The navigator-in-chief gave her verdict from the front passenger seat; “nice car, don’t like the gearbox.”
Now, you may wonder how the gearchange came to interest someone who was simply riding shotgun and had no dealings with the gears.
Well, with these gears everyone in the car had an opinion and, sorry Peugeot, you won’t like what they said.
It really did prove a car of two halves; one dominated by a gearbox that did the clutch work for you, but not very well, and one that showed Peugeot can make a handsome, comfortable midranger good enough to win a place in any company car park.
So let’s get the bad bit over with first. This electronically controlled manual gearbox is really the normal DIY one but with the car doing the legwork instead of the driver.
It’s good to be able to give the clutch foot a rest, but the slow, hesitant and sometimes jerky changes came to dominate progress.
For precisely the same price as the auto test car you could have a 508 SW with a bigger diesel engine, normal manual gearbox and enjoy better performance, use only a bit more fuel and pay a bit more road tax (but still free in year one). I’d take the 2.0 HDi.
But we’re here to talk about the smaller engined estate, part of a 508 range that Peugeot was determined would look and feel a quality act, good enough to take on anything with a German badge at the same price level.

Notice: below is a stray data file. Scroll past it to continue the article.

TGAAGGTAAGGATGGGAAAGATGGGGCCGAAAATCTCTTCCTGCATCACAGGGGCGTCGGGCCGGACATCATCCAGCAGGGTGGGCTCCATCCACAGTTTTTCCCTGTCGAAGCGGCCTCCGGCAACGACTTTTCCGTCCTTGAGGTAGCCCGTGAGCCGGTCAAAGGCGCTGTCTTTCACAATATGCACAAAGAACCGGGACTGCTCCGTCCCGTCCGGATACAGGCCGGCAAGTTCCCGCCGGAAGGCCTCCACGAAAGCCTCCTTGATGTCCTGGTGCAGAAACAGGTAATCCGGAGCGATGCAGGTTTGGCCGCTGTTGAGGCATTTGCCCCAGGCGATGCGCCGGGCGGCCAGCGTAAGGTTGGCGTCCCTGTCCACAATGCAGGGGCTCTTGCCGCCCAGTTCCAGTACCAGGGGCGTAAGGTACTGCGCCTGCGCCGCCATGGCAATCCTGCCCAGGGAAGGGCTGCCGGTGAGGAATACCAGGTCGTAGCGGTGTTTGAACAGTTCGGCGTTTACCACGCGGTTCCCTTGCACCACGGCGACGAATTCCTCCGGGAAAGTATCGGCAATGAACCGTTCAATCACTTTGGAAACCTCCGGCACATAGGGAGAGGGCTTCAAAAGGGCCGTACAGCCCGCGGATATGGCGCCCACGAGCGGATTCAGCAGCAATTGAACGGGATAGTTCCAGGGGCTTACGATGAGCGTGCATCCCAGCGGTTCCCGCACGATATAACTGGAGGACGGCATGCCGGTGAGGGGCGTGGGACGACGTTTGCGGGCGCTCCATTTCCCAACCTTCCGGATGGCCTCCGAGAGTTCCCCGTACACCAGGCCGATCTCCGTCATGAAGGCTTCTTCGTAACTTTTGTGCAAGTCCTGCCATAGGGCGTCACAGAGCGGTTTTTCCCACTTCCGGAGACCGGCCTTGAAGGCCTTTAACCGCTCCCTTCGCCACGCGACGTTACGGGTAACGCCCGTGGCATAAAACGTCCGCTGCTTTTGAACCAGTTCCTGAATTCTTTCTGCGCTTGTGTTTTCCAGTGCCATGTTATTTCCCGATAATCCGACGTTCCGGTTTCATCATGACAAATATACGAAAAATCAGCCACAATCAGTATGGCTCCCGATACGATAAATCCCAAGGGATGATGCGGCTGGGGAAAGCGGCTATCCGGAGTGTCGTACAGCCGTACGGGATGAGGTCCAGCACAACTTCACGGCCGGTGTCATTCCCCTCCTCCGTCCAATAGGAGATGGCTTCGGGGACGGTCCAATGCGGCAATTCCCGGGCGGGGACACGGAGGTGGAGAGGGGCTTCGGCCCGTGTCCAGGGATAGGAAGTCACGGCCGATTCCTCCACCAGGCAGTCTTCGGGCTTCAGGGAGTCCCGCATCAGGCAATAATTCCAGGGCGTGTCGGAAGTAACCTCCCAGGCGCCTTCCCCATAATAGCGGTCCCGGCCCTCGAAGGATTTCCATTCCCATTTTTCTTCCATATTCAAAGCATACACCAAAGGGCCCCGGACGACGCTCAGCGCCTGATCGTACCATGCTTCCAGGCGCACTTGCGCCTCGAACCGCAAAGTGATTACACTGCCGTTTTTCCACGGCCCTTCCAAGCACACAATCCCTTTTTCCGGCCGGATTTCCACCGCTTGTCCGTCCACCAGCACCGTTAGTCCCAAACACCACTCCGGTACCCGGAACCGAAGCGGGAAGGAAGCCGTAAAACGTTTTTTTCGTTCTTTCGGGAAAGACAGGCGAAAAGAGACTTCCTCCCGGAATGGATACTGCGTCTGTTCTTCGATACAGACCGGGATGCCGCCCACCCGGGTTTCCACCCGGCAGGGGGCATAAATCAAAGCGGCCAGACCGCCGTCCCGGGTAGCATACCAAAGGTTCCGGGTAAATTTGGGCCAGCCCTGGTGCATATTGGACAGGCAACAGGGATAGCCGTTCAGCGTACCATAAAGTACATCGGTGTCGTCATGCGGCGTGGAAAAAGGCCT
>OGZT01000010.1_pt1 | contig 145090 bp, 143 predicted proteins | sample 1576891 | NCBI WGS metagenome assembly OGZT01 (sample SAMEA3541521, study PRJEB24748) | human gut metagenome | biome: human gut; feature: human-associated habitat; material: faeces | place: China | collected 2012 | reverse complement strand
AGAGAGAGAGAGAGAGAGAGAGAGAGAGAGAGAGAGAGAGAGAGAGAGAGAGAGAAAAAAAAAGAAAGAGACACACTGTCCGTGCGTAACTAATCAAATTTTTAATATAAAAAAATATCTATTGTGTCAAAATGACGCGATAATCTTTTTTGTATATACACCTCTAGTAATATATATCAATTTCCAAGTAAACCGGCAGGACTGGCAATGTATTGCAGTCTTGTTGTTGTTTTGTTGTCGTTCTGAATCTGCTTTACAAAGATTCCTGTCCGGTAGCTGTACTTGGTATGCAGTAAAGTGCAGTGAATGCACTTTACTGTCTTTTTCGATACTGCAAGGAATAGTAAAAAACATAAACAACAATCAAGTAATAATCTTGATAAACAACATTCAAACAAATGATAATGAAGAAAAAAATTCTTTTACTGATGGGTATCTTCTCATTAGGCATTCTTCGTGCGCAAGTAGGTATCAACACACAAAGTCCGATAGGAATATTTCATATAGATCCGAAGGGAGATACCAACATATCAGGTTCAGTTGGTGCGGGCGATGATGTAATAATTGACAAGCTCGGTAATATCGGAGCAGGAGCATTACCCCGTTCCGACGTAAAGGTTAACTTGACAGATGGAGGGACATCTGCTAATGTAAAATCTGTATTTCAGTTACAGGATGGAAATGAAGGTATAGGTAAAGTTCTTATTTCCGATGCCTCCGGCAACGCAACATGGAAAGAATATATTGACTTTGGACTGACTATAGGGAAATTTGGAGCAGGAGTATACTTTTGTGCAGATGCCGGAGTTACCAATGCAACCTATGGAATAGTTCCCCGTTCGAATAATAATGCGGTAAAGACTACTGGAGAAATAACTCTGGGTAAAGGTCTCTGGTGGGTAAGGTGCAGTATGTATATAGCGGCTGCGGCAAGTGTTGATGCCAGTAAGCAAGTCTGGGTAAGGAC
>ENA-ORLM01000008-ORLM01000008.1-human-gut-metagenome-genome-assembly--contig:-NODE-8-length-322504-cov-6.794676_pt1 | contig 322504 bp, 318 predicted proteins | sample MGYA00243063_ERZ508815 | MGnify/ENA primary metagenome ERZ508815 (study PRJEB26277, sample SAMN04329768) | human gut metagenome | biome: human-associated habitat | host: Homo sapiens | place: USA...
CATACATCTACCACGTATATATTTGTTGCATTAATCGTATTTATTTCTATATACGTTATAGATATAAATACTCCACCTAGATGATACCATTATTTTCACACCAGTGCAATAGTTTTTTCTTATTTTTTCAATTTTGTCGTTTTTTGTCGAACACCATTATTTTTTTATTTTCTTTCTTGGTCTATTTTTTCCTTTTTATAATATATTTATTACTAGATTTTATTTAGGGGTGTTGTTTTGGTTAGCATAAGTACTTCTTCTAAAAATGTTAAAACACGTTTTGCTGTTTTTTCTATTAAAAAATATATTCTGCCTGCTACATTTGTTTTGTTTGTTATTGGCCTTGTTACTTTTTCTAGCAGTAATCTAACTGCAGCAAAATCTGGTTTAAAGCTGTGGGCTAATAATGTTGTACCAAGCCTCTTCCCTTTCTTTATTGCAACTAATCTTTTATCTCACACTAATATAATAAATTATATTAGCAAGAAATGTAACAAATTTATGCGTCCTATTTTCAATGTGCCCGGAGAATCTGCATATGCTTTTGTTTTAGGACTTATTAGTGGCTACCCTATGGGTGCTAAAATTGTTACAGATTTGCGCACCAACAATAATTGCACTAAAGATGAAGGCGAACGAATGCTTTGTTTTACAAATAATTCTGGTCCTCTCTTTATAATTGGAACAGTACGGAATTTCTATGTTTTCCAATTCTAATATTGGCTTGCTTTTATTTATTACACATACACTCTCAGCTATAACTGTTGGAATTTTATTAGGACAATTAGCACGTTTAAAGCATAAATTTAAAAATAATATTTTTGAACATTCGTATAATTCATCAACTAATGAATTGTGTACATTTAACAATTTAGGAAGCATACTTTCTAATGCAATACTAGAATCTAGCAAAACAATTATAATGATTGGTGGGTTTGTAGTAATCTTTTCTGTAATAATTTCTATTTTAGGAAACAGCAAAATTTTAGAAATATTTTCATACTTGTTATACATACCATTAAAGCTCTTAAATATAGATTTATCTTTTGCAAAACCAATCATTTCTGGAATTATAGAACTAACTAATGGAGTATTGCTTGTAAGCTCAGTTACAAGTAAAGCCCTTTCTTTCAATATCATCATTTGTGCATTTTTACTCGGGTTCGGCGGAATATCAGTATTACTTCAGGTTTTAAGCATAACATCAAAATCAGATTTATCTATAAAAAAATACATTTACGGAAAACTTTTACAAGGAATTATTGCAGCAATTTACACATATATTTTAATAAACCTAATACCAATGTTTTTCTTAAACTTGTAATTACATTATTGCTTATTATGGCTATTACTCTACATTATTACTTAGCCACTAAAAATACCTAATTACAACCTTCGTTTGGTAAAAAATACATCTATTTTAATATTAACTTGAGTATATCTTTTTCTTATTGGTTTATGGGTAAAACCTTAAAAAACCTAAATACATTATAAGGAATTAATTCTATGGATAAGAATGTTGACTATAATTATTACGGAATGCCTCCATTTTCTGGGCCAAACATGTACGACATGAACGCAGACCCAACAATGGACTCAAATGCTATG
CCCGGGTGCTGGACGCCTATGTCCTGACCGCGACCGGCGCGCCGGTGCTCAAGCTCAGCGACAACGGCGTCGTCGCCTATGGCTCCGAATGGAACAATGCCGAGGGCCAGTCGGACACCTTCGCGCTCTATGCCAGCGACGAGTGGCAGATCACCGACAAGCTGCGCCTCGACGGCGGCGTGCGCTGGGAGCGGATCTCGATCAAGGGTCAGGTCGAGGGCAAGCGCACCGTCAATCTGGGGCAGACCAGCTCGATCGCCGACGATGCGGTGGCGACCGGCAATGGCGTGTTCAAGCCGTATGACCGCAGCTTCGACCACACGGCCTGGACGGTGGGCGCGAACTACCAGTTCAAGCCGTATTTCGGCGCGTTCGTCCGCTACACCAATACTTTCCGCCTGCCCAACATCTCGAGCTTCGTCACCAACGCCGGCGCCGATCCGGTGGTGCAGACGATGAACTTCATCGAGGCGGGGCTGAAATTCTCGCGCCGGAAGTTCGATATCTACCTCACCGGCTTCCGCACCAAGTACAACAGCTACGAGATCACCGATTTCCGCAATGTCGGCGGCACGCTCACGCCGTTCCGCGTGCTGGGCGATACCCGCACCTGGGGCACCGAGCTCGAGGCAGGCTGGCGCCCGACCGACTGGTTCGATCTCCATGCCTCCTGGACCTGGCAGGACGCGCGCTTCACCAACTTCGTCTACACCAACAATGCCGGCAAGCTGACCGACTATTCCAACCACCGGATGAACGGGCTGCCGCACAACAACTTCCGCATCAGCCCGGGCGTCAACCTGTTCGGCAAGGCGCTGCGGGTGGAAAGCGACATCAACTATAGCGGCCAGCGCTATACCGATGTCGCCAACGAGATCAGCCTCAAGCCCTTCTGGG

It’s succeeded on that front, with a car that looks discreetly stylish on the outside, especially as an estate, and whose interior is so far ahead of Peugeots from the not too distant past as to make you wonder if the company didn’t simply kidnap the Audi design department and put them to work.
With touches of glossy piano black and convincing (plastic) alloy panels, there’s pleasure to be had simply sitting behind the wheel where, on pushing the start button, you’ll discover a set of instruments as finely wrought as an expensive watch. Nice one, Peugeot.
Back at the blunt end you’ll find a load compartment carpeted in deep pile and big enough for a party and enjoying convenience features like tie-down hooks, side compartments with elasticated straps and a load cover that retracts gracefully with a well placed tap.
Big car and smallish engine are not recipes for either spirited progress or economy run prowess but the test car never felt slow. Or slow only when that dratted gearchange was in a sulky mood. Most of the time it batted along with the traffic while never raising its voice.
A week’s motoring, with more than usual mileage on brisk motorway work, recorded 53mpg on the trip computer; way below the posted average figure but a pretty impressive real world average.
The SW estate comes with a huge, fixed sunroof that floods the cabin with light and brightens the mood on a dull day. There’s a motorised cover that can be stopped at fixed points between open and shut.
A £1,215 package brings a clear sat nav system (but no postcode input) and a head-up display that shows the car speed and sat nav instructions on a little panel that whirrs out of the dashtop. Take that, Audi!